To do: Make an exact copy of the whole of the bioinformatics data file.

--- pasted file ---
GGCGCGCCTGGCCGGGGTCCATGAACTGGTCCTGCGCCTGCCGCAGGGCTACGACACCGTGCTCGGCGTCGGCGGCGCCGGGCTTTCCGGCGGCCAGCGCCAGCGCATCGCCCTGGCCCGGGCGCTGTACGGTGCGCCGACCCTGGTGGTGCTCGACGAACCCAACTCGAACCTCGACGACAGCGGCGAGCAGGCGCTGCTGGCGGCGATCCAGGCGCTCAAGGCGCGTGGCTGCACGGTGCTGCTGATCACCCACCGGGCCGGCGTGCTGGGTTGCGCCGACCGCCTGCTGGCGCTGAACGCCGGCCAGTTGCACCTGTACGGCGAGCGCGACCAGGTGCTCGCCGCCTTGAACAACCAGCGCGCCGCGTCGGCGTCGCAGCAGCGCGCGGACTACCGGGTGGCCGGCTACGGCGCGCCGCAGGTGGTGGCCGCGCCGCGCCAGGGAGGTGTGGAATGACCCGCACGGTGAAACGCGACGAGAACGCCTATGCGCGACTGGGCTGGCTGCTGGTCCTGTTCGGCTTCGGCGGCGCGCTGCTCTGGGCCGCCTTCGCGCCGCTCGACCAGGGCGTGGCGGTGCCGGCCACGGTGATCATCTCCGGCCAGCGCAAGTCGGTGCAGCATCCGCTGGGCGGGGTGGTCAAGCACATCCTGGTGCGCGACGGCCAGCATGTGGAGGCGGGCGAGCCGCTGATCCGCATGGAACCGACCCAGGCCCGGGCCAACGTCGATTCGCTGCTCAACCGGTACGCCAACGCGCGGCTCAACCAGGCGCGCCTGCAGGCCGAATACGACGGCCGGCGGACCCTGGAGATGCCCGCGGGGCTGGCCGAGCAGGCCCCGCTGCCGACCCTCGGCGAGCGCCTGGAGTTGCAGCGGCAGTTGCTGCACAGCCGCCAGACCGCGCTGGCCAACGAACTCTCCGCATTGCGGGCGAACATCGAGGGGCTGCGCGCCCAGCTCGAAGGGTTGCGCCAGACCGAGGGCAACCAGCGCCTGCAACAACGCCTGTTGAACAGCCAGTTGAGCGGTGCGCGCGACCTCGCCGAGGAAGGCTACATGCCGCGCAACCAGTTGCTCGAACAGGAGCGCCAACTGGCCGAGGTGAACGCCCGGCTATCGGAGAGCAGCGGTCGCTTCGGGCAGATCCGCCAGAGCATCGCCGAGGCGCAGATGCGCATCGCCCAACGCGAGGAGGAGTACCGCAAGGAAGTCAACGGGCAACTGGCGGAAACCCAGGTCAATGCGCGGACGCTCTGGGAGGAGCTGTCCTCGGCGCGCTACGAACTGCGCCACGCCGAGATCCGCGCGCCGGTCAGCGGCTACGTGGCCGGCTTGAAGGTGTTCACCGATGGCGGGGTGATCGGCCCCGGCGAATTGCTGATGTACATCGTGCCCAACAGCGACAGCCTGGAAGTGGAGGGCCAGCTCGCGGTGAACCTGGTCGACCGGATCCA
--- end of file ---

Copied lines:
GGCGCGCCTGGCCGGGGTCCATGAACTGGTCCTGCGCCTGCCGCAGGGCTACGACACCGTGCTCGGCGTCGGCGGCGCCGGGCTTTCCGGCGGCCAGCGCCAGCGCATCGCCCTGGCCCGGGCGCTGTACGGTGCGCCGACCCTGGTGGTGCTCGACGAACCCAACTCGAACCTCGACGACAGCGGCGAGCAGGCGCTGCTGGCGGCGATCCAGGCGCTCAAGGCGCGTGGCTGCACGGTGCTGCTGATCACCCACCGGGCCGGCGTGCTGGGTTGCGCCGACCGCCTGCTGGCGCTGAACGCCGGCCAGTTGCACCTGTACGGCGAGCGCGACCAGGTGCTCGCCGCCTTGAACAACCAGCGCGCCGCGTCGGCGTCGCAGCAGCGCGCGGACTACCGGGTGGCCGGCTACGGCGCGCCGCAGGTGGTGGCCGCGCCGCGCCAGGGAGGTGTGGAATGACCCGCACGGTGAAACGCGACGAGAACGCCTATGCGCGACTGGGCTGGCTGCTGGTCCTGTTCGGCTTCGGCGGCGCGCTGCTCTGGGCCGCCTTCGCGCCGCTCGACCAGGGCGTGGCGGTGCCGGCCACGGTGATCATCTCCGGCCAGCGCAAGTCGGTGCAGCATCCGCTGGGCGGGGTGGTCAAGCACATCCTGGTGCGCGACGGCCAGCATGTGGAGGCGGGCGAGCCGCTGATCCGCATGGAACCGACCCAGGCCCGGGCCAACGTCGATTCGCTGCTCAACCGGTACGCCAACGCGCGGCTCAACCAGGCGCGCCTGCAGGCCGAATACGACGGCCGGCGGACCCTGGAGATGCCCGCGGGGCTGGCCGAGCAGGCCCCGCTGCCGACCCTCGGCGAGCGCCTGGAGTTGCAGCGGCAGTTGCTGCACAGCCGCCAGACCGCGCTGGCCAACGAACTCTCCGCATTGCGGGCGAACATCGAGGGGCTGCGCGCCCAGCTCGAAGGGTTGCGCCAGACCGAGGGCAACCAGCGCCTGCAACAACGCCTGTTGAACAGCCAGTTGAGCGGTGCGCGCGACCTCGCCGAGGAAGGCTACATGCCGCGCAACCAGTTGCTCGAACAGGAGCGCCAACTGGCCGAGGTGAACGCCCGGCTATCGGAGAGCAGCGGTCGCTTCGGGCAGATCCGCCAGAGCATCGCCGAGGCGCAGATGCGCATCGCCCAACGCGAGGAGGAGTACCGCAAGGAAGTCAACGGGCAACTGGCGGAAACCCAGGTCAATGCGCGGACGCTCTGGGAGGAGCTGTCCTCGGCGCGCTACGAACTGCGCCACGCCGAGATCCGCGCGCCGGTCAGCGGCTACGTGGCCGGCTTGAAGGTGTTCACCGATGGCGGGGTGATCGGCCCCGGCGAATTGCTGATGTACATCGTGCCCAACAGCGACAGCCTGGAAGTGGAGGGCCAGCTCGCGGTGAACCTGGTCGACCGGATCCA